I think the failure of ICQ was the reason why it got famous in the first place. There were way too many features. And they went on a crazed rampage, adding new features every version, but not removing the bugs from before. The tool was soon bloated and took a good amount of memory. Spammers found the perfect tool with its offline directory list to target. (AOL really has no clue how to take care of good pieces of software.)

So with all the features that ICQ seemed to boast off, the future of the internet has always seemed to be minimalist, or so I think. (Think of all the new trends out there.)

A Take on the ICQ vs AIM debate, and a look at chat culture itself - Instantaneity - A Brief and Uninformed History
People do wonder - What happened to ICQ?
Time Magazine looks at the controversy of universal chat clients - All Together Now
David Lawrence talks why the merger makes sense to the music industry - ICQ vs. AIM vs. AIMster
The fears of an ICQ takeover revisited - AOL/ICQ Acquisition Revisited

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Winamp was the first music player I ever used, way back in 1998. It took very little system resources and it was free. Excellent sound reproduction, a variety of skins and a great visualization plugin . (As uncool teenage geeks, skins were definitely a way for us to feel cooler. Winamp also allowed the creation of plugins, which resonated with all the programmer geeks out there.) The mp3 culture was just starting and this product was right in the middle of it all.

Nullsoft was the company. It reflected the culture at the time. They seemed rebellious and independent. Unlike all the humongous monolithic companies out there which produced products like the dry and boring Windows Media Player, or advertisement loaded Real Player.

Just to give you an idea about how the product felt at that time, the credits in the Winamp 2 player included -
Stunt coordinator, Stunts, Puppeteer, Llama wrangler, Animal trainer, Assistant to Fifi, Watching anime, Karate scene coordinator, Topless dancer, Prime numbers, Pyrotechnics, Beer, Catering, Elevator music, Gaffer, Often annoying public manipulation, Genetic engineering, Breast examination, Translator, Warfare tech, Shipbuilding, Bad humor, Plasterer, Carpentry, Extras, Stand-ins, etc.

They ended it by thanking Dallas Square-dancing Hall of fame and San Diego Zoo amongst others.
Filmed in amazing Technicolor.
Soundtrack available on Fuckit Records

Btw, Elevator music was credited to 'The Robies'. They are an obscure band about which I could get no information but for this youtube video - Superman - The Robies. Sounds like Greenday.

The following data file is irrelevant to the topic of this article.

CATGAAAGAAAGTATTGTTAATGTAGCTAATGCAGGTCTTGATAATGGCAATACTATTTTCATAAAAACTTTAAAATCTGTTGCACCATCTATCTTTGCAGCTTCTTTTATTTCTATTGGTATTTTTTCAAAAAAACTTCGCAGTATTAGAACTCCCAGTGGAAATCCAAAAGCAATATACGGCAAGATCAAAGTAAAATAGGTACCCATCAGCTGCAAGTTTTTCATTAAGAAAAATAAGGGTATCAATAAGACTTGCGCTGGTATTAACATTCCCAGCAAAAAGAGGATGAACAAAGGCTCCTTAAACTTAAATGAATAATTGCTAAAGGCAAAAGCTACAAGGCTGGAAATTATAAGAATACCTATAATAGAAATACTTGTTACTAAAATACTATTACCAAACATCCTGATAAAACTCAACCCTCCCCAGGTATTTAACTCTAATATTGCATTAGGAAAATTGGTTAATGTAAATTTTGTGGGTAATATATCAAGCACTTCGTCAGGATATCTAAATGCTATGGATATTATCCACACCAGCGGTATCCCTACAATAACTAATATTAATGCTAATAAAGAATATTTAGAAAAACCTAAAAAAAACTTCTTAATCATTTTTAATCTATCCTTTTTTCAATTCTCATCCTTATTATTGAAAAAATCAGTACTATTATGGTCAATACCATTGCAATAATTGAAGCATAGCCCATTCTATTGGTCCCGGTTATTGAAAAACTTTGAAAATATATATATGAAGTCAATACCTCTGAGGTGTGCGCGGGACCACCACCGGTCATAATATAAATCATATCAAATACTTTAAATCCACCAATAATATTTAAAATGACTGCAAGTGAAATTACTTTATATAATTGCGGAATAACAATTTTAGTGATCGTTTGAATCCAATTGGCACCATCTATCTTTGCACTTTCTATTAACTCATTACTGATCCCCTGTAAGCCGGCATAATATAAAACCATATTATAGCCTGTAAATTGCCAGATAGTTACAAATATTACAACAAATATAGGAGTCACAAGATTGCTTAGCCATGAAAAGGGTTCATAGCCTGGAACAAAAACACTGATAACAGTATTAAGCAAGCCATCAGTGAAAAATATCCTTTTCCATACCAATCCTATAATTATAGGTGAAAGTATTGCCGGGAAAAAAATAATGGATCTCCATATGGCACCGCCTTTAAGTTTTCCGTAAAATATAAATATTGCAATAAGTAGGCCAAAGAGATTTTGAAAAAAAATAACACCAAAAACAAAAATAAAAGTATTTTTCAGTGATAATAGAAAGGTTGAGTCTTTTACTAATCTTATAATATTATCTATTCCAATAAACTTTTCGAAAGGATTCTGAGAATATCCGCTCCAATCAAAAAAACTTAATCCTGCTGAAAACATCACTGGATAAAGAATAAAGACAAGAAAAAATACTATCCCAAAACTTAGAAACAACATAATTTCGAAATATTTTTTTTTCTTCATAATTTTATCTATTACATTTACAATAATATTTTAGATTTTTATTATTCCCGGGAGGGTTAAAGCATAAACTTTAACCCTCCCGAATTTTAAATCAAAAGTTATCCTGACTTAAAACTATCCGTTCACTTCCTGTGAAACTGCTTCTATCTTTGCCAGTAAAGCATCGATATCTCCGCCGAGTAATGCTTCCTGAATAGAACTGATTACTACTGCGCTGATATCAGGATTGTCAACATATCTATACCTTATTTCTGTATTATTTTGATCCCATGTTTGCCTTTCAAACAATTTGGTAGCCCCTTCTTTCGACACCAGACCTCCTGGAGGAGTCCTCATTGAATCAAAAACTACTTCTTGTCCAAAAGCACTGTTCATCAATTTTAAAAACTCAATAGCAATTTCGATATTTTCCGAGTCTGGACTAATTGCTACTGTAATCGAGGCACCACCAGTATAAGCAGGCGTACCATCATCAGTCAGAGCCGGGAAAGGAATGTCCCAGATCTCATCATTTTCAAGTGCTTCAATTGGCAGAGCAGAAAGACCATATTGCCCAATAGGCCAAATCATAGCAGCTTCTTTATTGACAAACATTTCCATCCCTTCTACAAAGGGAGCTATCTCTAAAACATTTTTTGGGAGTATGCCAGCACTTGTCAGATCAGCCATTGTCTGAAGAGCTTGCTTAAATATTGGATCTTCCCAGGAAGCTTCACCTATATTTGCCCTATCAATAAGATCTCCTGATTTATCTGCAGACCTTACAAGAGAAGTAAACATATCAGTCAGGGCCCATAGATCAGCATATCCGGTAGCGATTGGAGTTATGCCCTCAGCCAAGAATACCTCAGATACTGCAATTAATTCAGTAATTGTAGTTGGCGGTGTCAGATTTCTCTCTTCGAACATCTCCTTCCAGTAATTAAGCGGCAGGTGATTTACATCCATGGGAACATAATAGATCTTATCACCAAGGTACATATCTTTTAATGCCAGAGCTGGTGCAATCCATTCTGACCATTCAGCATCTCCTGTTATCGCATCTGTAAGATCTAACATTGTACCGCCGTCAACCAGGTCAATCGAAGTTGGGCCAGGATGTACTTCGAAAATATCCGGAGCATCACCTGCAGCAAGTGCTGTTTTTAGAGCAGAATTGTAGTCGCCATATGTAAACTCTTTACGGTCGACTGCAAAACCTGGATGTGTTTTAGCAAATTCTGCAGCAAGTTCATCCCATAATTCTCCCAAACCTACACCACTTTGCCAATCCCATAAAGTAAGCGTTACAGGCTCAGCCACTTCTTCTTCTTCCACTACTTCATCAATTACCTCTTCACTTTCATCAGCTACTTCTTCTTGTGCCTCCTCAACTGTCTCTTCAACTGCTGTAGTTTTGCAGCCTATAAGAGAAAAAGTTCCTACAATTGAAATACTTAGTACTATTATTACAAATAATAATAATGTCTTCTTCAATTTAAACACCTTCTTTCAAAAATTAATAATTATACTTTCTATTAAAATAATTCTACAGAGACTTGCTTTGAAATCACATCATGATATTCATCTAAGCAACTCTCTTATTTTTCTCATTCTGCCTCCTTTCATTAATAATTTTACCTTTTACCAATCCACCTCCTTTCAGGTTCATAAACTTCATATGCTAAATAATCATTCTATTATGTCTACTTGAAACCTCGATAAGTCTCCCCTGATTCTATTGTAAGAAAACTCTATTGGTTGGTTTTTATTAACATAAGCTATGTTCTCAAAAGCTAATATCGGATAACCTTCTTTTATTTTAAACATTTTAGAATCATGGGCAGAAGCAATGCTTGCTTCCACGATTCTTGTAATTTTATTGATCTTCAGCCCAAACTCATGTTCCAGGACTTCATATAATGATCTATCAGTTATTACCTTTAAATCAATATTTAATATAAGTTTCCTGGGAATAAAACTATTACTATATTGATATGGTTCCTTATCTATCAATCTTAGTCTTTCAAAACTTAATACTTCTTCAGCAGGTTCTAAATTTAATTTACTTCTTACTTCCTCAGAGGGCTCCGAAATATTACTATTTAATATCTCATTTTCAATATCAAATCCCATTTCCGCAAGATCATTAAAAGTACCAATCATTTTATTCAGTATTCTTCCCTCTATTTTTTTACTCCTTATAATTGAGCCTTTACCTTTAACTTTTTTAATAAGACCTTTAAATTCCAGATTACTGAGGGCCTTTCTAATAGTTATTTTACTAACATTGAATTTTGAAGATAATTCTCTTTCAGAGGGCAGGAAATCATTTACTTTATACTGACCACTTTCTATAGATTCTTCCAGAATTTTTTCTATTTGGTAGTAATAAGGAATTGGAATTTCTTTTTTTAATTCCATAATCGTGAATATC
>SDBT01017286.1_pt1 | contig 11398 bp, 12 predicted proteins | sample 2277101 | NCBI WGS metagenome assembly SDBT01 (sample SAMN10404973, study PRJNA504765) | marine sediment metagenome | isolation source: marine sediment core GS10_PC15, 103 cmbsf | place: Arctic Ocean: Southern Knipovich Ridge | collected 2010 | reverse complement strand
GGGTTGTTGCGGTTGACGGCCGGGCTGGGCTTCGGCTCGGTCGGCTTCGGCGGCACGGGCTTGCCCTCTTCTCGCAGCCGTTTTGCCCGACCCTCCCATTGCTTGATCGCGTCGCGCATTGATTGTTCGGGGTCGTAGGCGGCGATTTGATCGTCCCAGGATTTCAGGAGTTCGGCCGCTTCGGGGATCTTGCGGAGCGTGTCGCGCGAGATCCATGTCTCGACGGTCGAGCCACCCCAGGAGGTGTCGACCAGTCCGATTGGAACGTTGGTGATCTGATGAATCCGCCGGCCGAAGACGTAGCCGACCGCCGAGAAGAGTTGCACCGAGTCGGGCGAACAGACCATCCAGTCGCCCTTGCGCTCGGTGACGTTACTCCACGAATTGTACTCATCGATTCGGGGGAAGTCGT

The Sellout
It has changed a lot over the years including the one time it decided to sell itself out to the cold evil corporate world. 80 Million $ is A LOT of money. It made Justin Frankel, the creator of Winamp and Nullsoft a rich man but all of us moaned at the prospect of Winamp losing its independence. The free creative world which spawned all good things on the internet replaced by the cold corporate world, passionless, where innovation would be replaced by plain old manipulation, and we would soon have bad products stuffed down our throat till we puked and moved over to the next new thing.
(This article is just after the sellout happened - Winamp wins big )

I did come across articles which talked about how the old Winamp team could not gel with the new corporate culture and slowly left, one by one. (Read Death Knell Sounds for Nullsoft, Winamp)
The last of the original team left by 2004, disillusioned by the AOL work culture (Steve Gedekian to Apple. See Nullsoft's future in a void).

Winamp3 was released in August 2002. It was to be the next best thing in music. But it was bad for those day's standards. It took a lot of system resources and just wasn't worth the effort of switching. It forced Winamp to continue developing the Winamp 2 series. A step back during the height of media player competition. (See AOL admits failure of Winamp revamp)

It soon fused the Winamp 2 and Winamp3 branches of development to create the Winamp 5. (2 + 3 = 5). This was in December 2003. It was around now that I moved on from Winamp to other alternatives. It just wasn't the same old simple player. It had become into a complete media suite, and was now just like any other product out there. Nothing new or unique. People had feared that it might go the Sonique way and completely vanish but it seems to have held on.

After years of infidelity and sleeping around, I moved back to Winamp this year. Maybe it was the nostalgia or the familiar interface which they have retained even after so many years. Its still a pretty good product, though not revolutionary or cool any more. I now use it to catalog my music while using VLC Media Player or Media Player Classic for quickly playing files.


Winamp always had a llama story about it. (Picture on the left is from the Winamp site. Its says "Justin Frankel (right), in mid 1997, in his hometown of Sedona, AZ."
In the faqs, they answer about the llama :
What's up with the Llama?

There have been many rumors and myths about Mike the Llama. This is just one of the universe's questions that will never get answered... ;)

The iconic Wesley Willis inspired "Winamp - it really whips the Llama's ass."

The Transition

To download old versions of Winamp, head over to A Winamp Heaven or Oldversions - Winamp

How to make two llamas headbang to the beats in Winamp 5 :

With the default (Modern) skin chosen, stretch the main window until the Beat Analyzer appears; it says "BEAT" under it. Hold down Ctrl+Alt+Shift and click exactly at the center of the Beat Analyzer, then play a song with fast beats and loud bass.

The fall of Winamp - Google Trends - Winamp
Winamp - Wikipedia, the free encyclopedia
Experience Festival - Winamp History
A Brief Look at the history Winamp | Webby's World